Thousands of steel tendons used to strengthen the skyway portion of the new eastern span of the San Francisco-Oakland Bay Bridge were exposed during construction to rainfall and salty bay mist, leading to rust and corrosion concerns.
The Sacramento Bee reports that California Department of Transportation engineers in 2006 discovered that ducts containing the tendons had been left unsealed, exposing the steel tendons.
Caltrans examined hundreds of the tendons and said it found little significant corrosion, but experts who reviewed the study for the Bee raised questions about the agency’s testing methods.
The agency reviewed about 1,600 of the more than 5,600 tendons, and nearly half of them displayed rust. Caltrans’ report said only a few suffered from moderate corrosion, and lab tests found no severe damage.
Caltrans’ handling of corrosion protection during the bridge’s construction has also been debated as a possible factor in the failure of 32 seismic safety rods last month.
University of California, Berkeley engineering professor Thomas Devine told the Bee that Caltrans’ tendon tests were inadequate, leading to concerns over the skyway’s durability during a quake.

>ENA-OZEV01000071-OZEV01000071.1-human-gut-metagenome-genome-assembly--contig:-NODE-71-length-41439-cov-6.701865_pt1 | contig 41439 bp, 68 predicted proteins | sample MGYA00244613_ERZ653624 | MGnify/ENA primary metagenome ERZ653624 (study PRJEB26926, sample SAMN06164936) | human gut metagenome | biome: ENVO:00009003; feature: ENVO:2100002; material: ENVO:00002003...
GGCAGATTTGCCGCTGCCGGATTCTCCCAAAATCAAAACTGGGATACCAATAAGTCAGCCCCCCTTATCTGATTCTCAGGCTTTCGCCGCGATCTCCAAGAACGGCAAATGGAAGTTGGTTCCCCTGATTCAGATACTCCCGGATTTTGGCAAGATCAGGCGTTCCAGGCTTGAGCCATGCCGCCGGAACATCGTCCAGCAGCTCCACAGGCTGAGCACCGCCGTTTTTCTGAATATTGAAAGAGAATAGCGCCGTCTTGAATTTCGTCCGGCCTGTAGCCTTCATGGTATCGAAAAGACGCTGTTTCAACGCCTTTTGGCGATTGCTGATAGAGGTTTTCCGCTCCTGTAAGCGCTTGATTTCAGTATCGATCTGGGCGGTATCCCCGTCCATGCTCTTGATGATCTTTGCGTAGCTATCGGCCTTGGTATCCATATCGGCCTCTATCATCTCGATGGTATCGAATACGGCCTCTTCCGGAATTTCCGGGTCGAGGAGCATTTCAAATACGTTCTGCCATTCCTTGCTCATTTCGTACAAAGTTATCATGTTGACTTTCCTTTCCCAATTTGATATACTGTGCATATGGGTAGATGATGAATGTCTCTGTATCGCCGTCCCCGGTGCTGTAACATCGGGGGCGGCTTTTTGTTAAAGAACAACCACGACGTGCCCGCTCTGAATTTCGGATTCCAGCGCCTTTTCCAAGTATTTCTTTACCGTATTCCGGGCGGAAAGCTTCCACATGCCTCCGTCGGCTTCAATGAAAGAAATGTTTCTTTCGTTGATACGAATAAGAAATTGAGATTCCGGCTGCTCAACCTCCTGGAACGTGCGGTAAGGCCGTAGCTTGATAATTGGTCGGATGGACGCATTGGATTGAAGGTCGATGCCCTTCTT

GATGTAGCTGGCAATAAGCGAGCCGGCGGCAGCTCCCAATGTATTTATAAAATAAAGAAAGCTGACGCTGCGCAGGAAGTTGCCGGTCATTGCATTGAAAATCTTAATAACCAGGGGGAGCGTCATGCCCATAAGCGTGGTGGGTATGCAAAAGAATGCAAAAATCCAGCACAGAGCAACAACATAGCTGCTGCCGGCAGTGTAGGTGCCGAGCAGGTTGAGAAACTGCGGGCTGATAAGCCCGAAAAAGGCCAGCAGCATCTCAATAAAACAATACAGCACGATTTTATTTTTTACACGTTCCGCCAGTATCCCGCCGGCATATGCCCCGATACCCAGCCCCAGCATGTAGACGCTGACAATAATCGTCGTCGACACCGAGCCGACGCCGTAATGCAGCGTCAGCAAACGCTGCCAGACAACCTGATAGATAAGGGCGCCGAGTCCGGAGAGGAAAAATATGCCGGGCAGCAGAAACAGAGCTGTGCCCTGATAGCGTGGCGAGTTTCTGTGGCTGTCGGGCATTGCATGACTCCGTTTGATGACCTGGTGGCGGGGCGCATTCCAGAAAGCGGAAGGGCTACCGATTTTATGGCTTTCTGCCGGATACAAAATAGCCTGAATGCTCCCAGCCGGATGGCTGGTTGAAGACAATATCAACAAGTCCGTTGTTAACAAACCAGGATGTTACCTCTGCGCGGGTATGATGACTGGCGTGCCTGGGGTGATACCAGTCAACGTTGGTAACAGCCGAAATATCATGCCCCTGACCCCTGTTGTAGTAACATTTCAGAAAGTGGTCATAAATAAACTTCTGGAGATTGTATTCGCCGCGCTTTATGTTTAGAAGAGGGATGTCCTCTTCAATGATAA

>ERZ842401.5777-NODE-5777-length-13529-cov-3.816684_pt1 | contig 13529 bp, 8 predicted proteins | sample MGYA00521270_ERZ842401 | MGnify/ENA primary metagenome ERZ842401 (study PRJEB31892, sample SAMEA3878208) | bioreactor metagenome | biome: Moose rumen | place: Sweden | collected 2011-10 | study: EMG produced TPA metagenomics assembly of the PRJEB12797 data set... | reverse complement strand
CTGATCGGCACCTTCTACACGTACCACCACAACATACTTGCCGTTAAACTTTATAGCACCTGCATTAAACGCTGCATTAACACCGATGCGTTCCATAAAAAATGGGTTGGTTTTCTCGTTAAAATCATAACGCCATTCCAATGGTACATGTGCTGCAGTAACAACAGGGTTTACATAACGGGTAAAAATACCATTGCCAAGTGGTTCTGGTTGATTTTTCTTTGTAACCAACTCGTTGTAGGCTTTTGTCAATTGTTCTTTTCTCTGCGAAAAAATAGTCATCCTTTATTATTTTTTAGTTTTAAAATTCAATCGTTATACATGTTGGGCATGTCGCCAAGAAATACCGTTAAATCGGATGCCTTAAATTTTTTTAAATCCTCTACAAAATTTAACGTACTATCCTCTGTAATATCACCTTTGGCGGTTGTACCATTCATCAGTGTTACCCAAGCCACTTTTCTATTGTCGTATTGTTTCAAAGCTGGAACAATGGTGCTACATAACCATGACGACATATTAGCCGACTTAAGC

Others voiced concerns that water trapped in the ducts, or leaky grout work meant to make them water tight, could create pockets of corrosion that would further weaken the tendons.
“There is a very good possibility that you have voids in the grout where corrosion will continue,” said Richard Weyers, a steel tendon expert and emeritus professor of engineering at Virginia Tech.
While most experts agreed the tendon problem would not likely result in the skyway’s collapse during a quake, the corrosion could make portions of the skyway unusable after a temblor.
It could also result in costly maintenance and repairs, making the $6.4 billion project even more expensive.
Bay Bridge spokesman Andrew Gordon said corrosion is an issue on every steel bridge ever built.
“What we learned from this particular challenge six years ago is that we’re never going to be done fighting the battle against corrosion in the San Francisco Bay,” Gordon said in a written response to the newspaper.
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